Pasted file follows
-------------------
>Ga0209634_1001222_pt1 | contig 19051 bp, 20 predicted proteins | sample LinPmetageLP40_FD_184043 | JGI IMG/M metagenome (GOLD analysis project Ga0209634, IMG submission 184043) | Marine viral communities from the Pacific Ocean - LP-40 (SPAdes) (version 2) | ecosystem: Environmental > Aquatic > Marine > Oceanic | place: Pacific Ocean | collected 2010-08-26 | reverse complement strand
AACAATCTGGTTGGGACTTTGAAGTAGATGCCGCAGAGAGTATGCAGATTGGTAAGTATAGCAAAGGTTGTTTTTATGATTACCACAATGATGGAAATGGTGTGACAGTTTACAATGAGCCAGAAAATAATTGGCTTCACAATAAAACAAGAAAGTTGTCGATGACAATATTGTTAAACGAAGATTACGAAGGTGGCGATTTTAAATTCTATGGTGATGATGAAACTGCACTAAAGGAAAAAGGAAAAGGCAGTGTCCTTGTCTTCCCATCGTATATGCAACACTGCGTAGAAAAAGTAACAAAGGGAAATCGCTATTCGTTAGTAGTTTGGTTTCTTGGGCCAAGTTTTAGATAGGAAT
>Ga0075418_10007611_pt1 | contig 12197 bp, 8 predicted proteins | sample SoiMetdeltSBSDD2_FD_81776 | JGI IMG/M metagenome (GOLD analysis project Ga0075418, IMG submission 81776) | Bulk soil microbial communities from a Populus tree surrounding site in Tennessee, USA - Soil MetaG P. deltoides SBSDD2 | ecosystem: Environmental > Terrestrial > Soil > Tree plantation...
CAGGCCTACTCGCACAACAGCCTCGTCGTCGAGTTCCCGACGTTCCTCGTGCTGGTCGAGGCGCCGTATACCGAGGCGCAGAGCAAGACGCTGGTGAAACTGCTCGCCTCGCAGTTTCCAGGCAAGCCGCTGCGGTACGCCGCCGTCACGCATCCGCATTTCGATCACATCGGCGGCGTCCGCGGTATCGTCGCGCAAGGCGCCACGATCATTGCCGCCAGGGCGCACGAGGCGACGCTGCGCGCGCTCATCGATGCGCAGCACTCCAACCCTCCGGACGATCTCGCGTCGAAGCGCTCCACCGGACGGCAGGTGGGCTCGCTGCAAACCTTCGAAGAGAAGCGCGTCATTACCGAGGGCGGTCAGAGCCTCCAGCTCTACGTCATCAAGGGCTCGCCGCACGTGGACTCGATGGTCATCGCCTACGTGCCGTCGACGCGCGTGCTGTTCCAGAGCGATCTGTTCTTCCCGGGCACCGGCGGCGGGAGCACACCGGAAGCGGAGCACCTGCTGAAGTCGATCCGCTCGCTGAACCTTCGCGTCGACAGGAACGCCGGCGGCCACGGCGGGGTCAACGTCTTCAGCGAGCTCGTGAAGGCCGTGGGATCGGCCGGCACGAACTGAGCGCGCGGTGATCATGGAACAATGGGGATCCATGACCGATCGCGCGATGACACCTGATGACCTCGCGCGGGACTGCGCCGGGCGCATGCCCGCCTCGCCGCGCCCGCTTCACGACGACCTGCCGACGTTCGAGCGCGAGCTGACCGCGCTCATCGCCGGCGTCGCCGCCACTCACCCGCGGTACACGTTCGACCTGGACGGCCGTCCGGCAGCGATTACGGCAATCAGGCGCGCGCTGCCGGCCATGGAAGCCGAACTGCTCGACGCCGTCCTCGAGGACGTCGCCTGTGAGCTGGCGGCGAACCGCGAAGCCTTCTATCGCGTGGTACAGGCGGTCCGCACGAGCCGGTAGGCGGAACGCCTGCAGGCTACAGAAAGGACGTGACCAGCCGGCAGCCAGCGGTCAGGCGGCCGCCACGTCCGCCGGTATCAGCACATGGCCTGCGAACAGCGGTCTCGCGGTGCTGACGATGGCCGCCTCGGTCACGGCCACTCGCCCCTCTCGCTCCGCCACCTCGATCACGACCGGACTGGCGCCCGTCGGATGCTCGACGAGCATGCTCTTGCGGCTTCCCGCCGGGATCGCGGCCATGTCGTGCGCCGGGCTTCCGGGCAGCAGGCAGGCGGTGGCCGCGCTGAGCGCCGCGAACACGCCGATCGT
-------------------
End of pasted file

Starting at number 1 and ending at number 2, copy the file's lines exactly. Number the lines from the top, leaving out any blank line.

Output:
>Ga0209634_1001222_pt1 | contig 19051 bp, 20 predicted proteins | sample LinPmetageLP40_FD_184043 | JGI IMG/M metagenome (GOLD analysis project Ga0209634, IMG submission 184043) | Marine viral communities from the Pacific Ocean - LP-40 (SPAdes) (version 2) | ecosystem: Environmental > Aquatic > Marine > Oceanic | place: Pacific Ocean | collected 2010-08-26 | reverse complement strand
AACAATCTGGTTGGGACTTTGAAGTAGATGCCGCAGAGAGTATGCAGATTGGTAAGTATAGCAAAGGTTGTTTTTATGATTACCACAATGATGGAAATGGTGTGACAGTTTACAATGAGCCAGAAAATAATTGGCTTCACAATAAAACAAGAAAGTTGTCGATGACAATATTGTTAAACGAAGATTACGAAGGTGGCGATTTTAAATTCTATGGTGATGATGAAACTGCACTAAAGGAAAAAGGAAAAGGCAGTGTCCTTGTCTTCCCATCGTATATGCAACACTGCGTAGAAAAAGTAACAAAGGGAAATCGCTATTCGTTAGTAGTTTGGTTTCTTGGGCCAAGTTTTAGATAGGAAT